German engineering and electronics conglomerate giant Siemens AG has announced it is to cut its workforce by 15,000 (4% of total) as part of its strategy to reduce costs.
Siemens and its subsidiaries have about 360,000 employees in nearly 190 countries.
Approximately ten thousand jobs will be cut around the world, and 5,000 in Germany. According to Bloomberg, the company had initially considered cutting 8,000 jobs in Germany.
Job cuts in Germany will occur at the industry division (2,000 jobs), energy sector (1,400 jobs), and infrastructure and cities unit (1,400 jobs). Two-hundred office workers will have to leave by the end of September next year.
In July this year, Peter Löscher, who had been Chief Executive Office (CEO) of Siemens since 2007, had a disagreement with the company’s board of directors regarding profitability and was axed. He was replaced by Josef Käser, who had been Chief Financial Officer for seven years.
Siemens said it would fail in its profit margin target
On July 25th, 2013, Löscher announced that the company would not meet its goal of profits making up 12% of sales next year. Siemens has been involved in a € 6.3 billion ($8.5 billion) savings program – part of an effort to catch up with superior profitability among its main competitors, including General Electric Co. (USA) and ABB Ltd (Switzerland).
In 2012, General Electric’s profit margin was 15%, ABB’s 10.3%, while Siemens trailed at 9.5%.
Siemens says it has reached an agreement with trades unions regarding about half of the job cuts, “the other half will follow…” Many of the job cuts involve early retirement.
Siemens emphasized that nobody has yet been laid off. It added that it has no intention of making enforced redundancies, and hopes to rely on attrition and voluntary severance deals.
A Siemens spokesman said the company announced its job-cutting plans because it wanted to end speculation in the market regarding how many jobs were to be cut.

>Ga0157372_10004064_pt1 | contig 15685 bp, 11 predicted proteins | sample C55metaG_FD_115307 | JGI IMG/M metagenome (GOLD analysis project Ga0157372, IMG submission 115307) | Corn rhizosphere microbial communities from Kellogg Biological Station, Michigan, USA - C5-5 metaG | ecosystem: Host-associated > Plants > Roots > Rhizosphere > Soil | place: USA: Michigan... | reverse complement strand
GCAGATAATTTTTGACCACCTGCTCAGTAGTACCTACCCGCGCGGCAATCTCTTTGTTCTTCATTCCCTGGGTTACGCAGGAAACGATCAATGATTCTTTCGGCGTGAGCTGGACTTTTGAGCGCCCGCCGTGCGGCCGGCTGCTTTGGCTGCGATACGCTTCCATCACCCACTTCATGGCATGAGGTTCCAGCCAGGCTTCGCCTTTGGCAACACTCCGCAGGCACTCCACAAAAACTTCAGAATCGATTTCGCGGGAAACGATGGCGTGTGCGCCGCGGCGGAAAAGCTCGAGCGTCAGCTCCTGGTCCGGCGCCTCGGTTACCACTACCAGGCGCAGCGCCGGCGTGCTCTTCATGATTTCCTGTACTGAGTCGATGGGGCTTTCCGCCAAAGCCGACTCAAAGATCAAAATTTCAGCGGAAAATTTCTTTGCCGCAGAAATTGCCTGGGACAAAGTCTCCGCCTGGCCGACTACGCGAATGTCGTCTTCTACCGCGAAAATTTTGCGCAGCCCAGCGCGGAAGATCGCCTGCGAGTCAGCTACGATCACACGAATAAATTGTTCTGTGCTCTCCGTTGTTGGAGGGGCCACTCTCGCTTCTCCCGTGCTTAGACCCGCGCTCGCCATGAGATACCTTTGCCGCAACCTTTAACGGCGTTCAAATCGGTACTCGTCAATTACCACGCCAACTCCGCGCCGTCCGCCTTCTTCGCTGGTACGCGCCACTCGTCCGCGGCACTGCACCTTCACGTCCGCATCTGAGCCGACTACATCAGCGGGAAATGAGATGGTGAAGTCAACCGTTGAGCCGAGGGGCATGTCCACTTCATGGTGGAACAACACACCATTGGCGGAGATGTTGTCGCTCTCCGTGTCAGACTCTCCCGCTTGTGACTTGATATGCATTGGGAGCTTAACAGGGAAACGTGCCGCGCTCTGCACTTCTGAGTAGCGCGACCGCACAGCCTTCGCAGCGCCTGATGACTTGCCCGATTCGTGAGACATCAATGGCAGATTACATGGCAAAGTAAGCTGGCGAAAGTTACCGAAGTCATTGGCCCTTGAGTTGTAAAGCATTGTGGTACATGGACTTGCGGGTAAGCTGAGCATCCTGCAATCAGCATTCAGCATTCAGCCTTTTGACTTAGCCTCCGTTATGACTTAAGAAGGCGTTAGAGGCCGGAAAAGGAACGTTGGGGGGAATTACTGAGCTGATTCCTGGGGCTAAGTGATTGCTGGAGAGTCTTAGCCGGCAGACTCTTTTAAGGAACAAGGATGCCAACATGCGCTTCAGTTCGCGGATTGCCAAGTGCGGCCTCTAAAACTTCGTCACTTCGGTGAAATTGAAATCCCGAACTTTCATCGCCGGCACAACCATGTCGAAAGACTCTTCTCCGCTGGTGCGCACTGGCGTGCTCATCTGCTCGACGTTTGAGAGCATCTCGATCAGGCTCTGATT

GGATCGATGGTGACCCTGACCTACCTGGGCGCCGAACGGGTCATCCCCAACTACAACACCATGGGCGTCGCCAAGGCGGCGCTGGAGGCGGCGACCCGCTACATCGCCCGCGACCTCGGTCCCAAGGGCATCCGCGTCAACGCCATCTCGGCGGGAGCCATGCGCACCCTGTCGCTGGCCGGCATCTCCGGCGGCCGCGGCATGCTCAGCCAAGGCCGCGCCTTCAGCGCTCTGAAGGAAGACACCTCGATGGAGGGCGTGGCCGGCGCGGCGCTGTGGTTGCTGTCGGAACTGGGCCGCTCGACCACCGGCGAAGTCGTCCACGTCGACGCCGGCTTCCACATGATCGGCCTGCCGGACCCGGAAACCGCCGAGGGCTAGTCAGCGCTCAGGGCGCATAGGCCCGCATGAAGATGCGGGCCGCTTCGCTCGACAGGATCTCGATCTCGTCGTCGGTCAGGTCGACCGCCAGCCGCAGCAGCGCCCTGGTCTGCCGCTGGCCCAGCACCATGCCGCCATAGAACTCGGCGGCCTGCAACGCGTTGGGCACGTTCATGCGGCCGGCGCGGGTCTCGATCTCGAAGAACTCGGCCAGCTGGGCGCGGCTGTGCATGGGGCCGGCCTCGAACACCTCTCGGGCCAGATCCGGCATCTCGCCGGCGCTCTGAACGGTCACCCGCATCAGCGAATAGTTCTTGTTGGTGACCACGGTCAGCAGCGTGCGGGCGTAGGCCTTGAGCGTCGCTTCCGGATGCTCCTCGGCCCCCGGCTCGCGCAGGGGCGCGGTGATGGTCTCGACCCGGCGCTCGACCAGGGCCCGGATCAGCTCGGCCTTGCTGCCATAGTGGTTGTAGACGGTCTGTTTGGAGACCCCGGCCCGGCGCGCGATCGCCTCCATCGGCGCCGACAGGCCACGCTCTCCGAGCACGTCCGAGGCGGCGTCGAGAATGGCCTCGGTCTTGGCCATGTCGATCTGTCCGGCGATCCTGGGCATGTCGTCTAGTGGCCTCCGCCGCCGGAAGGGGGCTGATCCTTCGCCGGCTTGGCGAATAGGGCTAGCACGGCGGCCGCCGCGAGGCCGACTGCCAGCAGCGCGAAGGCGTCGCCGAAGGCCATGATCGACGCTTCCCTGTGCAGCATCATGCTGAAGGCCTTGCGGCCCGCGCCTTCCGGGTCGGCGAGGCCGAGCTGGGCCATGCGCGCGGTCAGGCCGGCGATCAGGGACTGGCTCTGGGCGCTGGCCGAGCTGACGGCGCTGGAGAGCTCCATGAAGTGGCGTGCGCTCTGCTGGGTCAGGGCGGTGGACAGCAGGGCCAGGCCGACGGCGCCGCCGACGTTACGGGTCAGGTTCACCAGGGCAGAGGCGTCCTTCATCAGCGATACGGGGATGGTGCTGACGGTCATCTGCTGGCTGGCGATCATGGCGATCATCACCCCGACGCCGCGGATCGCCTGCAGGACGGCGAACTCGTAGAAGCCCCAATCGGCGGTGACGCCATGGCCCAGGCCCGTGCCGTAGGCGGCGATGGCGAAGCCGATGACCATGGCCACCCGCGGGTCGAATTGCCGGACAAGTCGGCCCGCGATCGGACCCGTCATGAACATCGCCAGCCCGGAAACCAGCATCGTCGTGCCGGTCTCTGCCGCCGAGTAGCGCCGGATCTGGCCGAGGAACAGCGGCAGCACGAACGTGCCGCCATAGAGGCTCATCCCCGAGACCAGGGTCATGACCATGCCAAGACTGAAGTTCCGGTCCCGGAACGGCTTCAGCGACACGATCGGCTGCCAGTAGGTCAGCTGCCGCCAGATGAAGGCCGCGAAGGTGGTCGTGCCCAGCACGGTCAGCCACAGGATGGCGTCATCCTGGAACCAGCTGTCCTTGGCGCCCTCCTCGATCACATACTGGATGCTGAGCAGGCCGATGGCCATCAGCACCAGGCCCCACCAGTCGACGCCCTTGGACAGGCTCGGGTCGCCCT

Siemens products and services
Siemens products and services are broadly divided into the following categories:
Buildings-related products – building automation equipment and systems, low-voltage switchgear (inc. circuit protection and distribution products), building safety equipment and systems, building security equipment and systems, and building operations equipment and systems.
Drives, automation and industrial plant-related products – motors and drives for conveyor belts, compressors for oil and gas pipelines, industrial plants for water processing and raw material processing, pumps and compressors, mechanical components including gears for wind turbines and cement mills, heavy duty motors and drives for rolling steel mills, and automation equipment and systems and controls for production machinery and machine tools.
Energy-related products – gas and steam turbines, generators, power automation products, compressors, wind turbines (on- and offshore), medium-voltage components and systems, high-voltage transmission products, alternating and direct current transmission systems, power transformers, and high-voltage switching products and systems.
Lighting – at Siemens’ OSRAM subsidiary, which makes halogen, incandescent, high-intensity discharge, compact fluorescent, fluorescent, and Xenon lamps. Opto-electronic semiconductor light sources, including LEDs (light emitting diodes), organic LEDs, high power laser diodes, LED systems and LED luminaires, electronic equipment, and lighting control and management systems.
Medical products – clinical information technology equipment, medical devices for hearing impaired patients, in-vitro diagnostics equipment.
The medical products division also makes a wide range of imaging equipment, including x-ray equipment, radiation oncology and particle therapy equipment, angiography, CAT scanners (computed tomography), MRI scanners (magnetic resonance imaging), fluoroscopy, mammography, and molecular imaging ultrasound.
Transportation and logistics-related products – rail vehicles for mass transit, regional and long-distance transportation, central control systems, equipment and systems for rail electrification, locomotives, interlocking, and automated train controls.
Siemens also makes equipment and systems for road traffic, including traffic detection, information and guidance, equipment for baggage and cargo tracking for airports, and letter parcel sorting equipment for postal automation.